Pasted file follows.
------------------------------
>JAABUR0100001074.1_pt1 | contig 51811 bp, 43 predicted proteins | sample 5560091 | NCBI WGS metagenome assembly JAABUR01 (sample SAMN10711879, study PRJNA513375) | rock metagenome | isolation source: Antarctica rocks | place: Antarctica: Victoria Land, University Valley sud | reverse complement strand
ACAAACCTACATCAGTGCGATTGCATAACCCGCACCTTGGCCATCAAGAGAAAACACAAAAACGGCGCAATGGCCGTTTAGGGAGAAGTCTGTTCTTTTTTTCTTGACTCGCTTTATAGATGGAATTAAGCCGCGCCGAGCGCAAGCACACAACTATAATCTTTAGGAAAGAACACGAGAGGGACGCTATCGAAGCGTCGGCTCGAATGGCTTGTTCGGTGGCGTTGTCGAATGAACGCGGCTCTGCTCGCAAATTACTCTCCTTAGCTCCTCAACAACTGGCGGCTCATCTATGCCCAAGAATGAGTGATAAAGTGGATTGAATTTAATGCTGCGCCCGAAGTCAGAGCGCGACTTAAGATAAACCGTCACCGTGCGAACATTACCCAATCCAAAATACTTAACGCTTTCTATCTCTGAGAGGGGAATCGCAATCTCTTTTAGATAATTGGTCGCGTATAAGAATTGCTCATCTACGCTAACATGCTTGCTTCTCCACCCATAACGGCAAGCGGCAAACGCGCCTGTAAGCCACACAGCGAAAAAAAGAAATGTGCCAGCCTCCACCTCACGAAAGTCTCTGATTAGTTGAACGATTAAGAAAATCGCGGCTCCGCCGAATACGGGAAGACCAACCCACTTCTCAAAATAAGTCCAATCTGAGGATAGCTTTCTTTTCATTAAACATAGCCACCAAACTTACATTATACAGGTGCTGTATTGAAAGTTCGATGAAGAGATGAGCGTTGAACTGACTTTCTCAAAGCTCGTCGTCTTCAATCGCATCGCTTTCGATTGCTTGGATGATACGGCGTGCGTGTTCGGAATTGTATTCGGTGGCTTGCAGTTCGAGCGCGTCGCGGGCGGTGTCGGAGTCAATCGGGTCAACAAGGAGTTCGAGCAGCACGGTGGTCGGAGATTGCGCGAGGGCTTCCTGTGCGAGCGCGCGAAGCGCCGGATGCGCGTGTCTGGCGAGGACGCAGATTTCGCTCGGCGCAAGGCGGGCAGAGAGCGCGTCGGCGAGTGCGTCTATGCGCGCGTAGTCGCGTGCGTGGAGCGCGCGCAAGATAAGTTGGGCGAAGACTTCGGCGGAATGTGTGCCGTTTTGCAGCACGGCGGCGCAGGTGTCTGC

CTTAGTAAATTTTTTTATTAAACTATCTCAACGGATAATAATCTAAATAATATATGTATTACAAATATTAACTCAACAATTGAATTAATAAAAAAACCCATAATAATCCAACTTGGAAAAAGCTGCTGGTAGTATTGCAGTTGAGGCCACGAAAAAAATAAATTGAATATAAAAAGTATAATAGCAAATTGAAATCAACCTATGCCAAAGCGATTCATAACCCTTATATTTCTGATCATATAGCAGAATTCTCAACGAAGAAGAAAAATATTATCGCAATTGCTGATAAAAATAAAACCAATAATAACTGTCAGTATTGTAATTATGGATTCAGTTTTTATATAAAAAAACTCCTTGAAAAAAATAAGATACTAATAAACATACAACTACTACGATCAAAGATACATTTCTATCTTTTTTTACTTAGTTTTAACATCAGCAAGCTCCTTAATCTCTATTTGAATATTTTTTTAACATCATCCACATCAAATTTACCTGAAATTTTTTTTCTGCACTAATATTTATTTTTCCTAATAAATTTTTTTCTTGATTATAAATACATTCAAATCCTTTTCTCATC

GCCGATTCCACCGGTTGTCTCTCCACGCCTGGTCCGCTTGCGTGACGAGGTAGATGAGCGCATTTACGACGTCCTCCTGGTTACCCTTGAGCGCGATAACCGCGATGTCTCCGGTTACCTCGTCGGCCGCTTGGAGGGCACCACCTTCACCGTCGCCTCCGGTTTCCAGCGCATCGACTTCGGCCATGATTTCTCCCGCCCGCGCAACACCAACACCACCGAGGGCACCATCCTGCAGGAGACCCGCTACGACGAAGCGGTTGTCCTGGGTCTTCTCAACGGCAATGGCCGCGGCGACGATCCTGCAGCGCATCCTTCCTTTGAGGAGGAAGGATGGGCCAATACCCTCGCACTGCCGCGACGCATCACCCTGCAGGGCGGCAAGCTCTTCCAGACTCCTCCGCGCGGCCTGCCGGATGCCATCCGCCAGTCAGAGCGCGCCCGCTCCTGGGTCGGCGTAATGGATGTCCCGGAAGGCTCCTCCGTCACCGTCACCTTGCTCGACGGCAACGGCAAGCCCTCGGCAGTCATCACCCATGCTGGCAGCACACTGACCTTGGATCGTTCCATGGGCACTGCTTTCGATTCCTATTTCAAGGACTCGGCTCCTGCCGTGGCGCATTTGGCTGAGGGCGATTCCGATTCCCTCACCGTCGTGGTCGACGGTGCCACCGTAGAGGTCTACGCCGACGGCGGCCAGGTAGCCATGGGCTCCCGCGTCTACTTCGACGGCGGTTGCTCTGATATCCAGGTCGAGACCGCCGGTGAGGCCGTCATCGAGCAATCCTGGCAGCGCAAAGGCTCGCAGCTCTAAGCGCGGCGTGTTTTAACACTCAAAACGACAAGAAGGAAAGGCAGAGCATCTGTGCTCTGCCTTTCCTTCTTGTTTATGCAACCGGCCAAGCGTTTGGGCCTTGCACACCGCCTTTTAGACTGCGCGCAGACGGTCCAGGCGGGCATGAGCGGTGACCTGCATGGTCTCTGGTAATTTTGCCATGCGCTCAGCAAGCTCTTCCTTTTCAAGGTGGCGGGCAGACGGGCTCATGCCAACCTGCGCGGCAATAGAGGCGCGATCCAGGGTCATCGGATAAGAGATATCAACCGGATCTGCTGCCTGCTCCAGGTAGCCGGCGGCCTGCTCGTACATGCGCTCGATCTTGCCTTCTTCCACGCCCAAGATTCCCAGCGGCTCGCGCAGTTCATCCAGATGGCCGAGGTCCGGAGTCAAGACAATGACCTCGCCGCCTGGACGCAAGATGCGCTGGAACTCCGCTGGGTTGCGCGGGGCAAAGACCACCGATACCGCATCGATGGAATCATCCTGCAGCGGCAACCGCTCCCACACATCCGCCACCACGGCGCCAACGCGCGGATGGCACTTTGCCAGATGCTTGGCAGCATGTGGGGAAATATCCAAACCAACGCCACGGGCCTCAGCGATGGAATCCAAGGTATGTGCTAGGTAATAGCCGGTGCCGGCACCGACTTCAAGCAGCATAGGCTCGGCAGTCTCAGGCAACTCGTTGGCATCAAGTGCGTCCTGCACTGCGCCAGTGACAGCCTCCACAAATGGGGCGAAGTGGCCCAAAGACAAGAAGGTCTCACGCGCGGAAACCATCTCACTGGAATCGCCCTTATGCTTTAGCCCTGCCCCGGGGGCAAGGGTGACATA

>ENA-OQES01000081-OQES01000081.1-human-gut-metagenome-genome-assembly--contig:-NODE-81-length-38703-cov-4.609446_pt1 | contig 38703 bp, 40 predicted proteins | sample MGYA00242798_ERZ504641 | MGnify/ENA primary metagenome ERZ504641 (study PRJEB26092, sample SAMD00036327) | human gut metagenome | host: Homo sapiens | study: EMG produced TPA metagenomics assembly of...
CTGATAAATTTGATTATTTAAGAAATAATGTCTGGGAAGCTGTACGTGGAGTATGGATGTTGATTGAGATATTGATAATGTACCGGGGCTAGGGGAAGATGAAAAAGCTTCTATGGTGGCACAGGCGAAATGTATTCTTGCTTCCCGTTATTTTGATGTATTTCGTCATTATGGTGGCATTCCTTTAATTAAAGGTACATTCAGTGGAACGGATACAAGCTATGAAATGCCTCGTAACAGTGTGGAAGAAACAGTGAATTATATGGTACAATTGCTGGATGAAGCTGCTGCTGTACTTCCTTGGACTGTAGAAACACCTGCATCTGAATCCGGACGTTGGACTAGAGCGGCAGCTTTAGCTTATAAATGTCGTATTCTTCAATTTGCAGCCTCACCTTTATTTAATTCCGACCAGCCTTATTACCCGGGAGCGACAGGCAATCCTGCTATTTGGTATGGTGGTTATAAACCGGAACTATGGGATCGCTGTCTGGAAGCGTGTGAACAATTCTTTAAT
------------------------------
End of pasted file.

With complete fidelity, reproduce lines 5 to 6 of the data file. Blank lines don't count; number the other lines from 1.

>ENA-OQES01000081-OQES01000081.1-human-gut-metagenome-genome-assembly--contig:-NODE-81-length-38703-cov-4.609446_pt1 | contig 38703 bp, 40 predicted proteins | sample MGYA00242798_ERZ504641 | MGnify/ENA primary metagenome ERZ504641 (study PRJEB26092, sample SAMD00036327) | human gut metagenome | host: Homo sapiens | study: EMG produced TPA metagenomics assembly of...
CTGATAAATTTGATTATTTAAGAAATAATGTCTGGGAAGCTGTACGTGGAGTATGGATGTTGATTGAGATATTGATAATGTACCGGGGCTAGGGGAAGATGAAAAAGCTTCTATGGTGGCACAGGCGAAATGTATTCTTGCTTCCCGTTATTTTGATGTATTTCGTCATTATGGTGGCATTCCTTTAATTAAAGGTACATTCAGTGGAACGGATACAAGCTATGAAATGCCTCGTAACAGTGTGGAAGAAACAGTGAATTATATGGTACAATTGCTGGATGAAGCTGCTGCTGTACTTCCTTGGACTGTAGAAACACCTGCATCTGAATCCGGACGTTGGACTAGAGCGGCAGCTTTAGCTTATAAATGTCGTATTCTTCAATTTGCAGCCTCACCTTTATTTAATTCCGACCAGCCTTATTACCCGGGAGCGACAGGCAATCCTGCTATTTGGTATGGTGGTTATAAACCGGAACTATGGGATCGCTGTCTGGAAGCGTGTGAACAATTCTTTAAT